It has been a wonky time for posting book reviews over the last month or so. That is mainly thanks to me moving and keeping up with work on top of that. Needless to say, many things piled on at once and I lost a lot of time for reading and a lot of time for me. I managed to get a little time back and found myself pining for a small town with a magic pie shop in Miranda Asebedo’s A Constellation of Roses.
Seventeen-year-old Trix McCabe has been on the run ever since her addict mom abandoned her at a hotel. She has an almost magical gift of stealing things that help her survive. One day, she is finally brought into social services, who find her some relatives to live with: Mia, Trix’s bubbly aunt, who makes incredibly healing pies; Auntie, Trix’s fireball great-aunt, who reads palms; and Ember, Trix’s shy cousin, who can tell people’s secrets just by touching them. Trix slowly becomes charmed by these strangers’ way of life in their charming little town and makes some small discoveries on the way to putting down roots.
This is a comforting book. I think anyone reading about a small Kansas town with a shop where you can buy tea and magical pies from some charming local women would feel relaxed. For the time that I read this book, I set aside other tasks so I could go to this town and be with these women and just chill. It is definitely nice to read a book where the stakes are not high and you just spend time among small-town folk.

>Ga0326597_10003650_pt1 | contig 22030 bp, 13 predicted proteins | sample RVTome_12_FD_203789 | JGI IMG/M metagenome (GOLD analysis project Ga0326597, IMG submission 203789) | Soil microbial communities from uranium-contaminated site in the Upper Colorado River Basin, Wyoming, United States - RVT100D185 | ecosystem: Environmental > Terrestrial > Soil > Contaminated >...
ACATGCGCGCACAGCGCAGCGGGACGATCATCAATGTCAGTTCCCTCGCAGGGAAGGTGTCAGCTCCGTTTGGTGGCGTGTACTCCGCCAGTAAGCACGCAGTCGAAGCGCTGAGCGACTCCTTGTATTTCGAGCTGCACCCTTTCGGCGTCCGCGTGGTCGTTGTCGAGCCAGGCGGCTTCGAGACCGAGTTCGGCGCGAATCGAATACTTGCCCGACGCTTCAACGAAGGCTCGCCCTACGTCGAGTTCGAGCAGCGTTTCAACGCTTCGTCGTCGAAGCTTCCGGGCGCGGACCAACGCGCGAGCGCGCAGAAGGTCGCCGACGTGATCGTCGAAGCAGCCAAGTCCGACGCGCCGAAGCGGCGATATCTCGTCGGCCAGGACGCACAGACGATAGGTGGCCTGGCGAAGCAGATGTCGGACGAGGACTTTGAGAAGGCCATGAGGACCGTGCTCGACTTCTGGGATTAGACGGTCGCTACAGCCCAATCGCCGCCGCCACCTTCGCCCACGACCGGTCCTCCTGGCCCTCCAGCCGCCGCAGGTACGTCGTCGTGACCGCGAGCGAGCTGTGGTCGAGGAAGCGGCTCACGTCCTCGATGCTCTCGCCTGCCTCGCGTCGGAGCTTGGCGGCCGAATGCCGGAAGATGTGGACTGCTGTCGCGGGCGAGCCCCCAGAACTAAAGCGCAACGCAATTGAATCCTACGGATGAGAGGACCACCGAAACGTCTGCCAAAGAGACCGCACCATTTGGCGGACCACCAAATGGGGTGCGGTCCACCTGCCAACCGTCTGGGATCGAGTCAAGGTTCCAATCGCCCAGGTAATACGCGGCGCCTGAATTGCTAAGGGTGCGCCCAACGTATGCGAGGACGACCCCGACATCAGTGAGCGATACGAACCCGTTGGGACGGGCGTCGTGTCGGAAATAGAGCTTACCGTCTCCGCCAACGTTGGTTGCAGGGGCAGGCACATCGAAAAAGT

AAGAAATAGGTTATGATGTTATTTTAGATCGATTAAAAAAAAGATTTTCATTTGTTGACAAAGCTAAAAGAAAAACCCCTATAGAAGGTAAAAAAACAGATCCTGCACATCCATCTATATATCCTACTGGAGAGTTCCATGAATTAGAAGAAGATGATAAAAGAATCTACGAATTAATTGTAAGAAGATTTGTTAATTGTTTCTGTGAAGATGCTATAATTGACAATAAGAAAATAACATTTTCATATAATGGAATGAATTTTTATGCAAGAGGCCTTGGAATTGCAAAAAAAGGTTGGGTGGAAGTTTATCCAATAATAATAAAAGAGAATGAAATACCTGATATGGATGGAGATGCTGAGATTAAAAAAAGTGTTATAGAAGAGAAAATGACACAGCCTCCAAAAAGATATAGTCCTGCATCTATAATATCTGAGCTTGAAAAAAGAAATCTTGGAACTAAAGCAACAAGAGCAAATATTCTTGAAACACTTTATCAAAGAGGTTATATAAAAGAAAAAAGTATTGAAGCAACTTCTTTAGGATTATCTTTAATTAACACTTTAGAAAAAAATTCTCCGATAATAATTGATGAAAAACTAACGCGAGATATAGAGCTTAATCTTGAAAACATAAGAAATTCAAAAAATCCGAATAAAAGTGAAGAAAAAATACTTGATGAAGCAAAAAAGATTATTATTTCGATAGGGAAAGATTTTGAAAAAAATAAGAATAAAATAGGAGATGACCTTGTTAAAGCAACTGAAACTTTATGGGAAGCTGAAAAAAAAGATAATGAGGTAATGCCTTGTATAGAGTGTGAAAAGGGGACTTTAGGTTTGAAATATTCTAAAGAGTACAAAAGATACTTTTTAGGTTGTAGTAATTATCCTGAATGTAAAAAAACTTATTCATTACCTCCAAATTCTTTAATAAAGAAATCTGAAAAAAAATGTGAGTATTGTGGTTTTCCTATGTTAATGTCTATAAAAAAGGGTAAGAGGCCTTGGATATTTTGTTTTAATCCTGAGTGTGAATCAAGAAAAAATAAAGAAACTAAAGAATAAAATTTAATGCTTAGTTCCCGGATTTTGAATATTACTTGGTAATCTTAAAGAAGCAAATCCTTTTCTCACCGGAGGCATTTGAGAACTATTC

Trix is fun and easy to follow. She certainly acts like a teenage brat sometimes, but that is part of her growth. It also gives Auntie some fun opportunities to call her out on her bullcrap and endear us to Auntie.
I really enjoy the magical elements in this story. It might seem familiar to read about a small town where women with special powers run a shop that everyone suspects is magic, but I’m sure everyone has come across a shop that feels magic. As I said, the atmosphere is so chill and you wish you could spend a morning drinking tea and enjoying a slice of lemon pie that temporarily relieves your loneliness.
Of course, we need our taste of teenage romance and angst. Jasper, the shop delivery boy, helps Trix adjust to living in her new home, and again, you wish you could drive out through this town at sunset delivering pies to nice folks…
I hate to keep replaying the “chill small-town folk” card, but that is why I enjoyed this book. When the real world feels so chaotic, it feels good to go to a place where the only concern is whether Auntie feels like making coffee that morning, and where you can make pie crusts with Mia at four in the morning listening to a classic rock station on the radio before the shop opens up to the familiar regulars…
Yet, there is melancholy lurking beneath all that comfort. While Trix’s new small-town life may be quaint and sweet, she carries a sad past of loneliness and uncertainty. Time and again, she gets pulled back into what she calls the Good Year, where her mom was healthy and happy and they could get by honestly. Trix’s longing for her friends and stability is truly sad, and when tragedy strikes her and her mom, it reminds you that, while Trix is a tough cookie, she is still a child longing for family and love.
Anyway, you’ve heard from me a dozen times that this is a chill book. If that’s what you’re looking for, please give it a read. I’m not saying this book is a masterpiece of chill, but it calmed my heart for every page I turned. It might also help to curl up in your favorite reading chair with an afghan blanket and a warm slice of your favorite pie.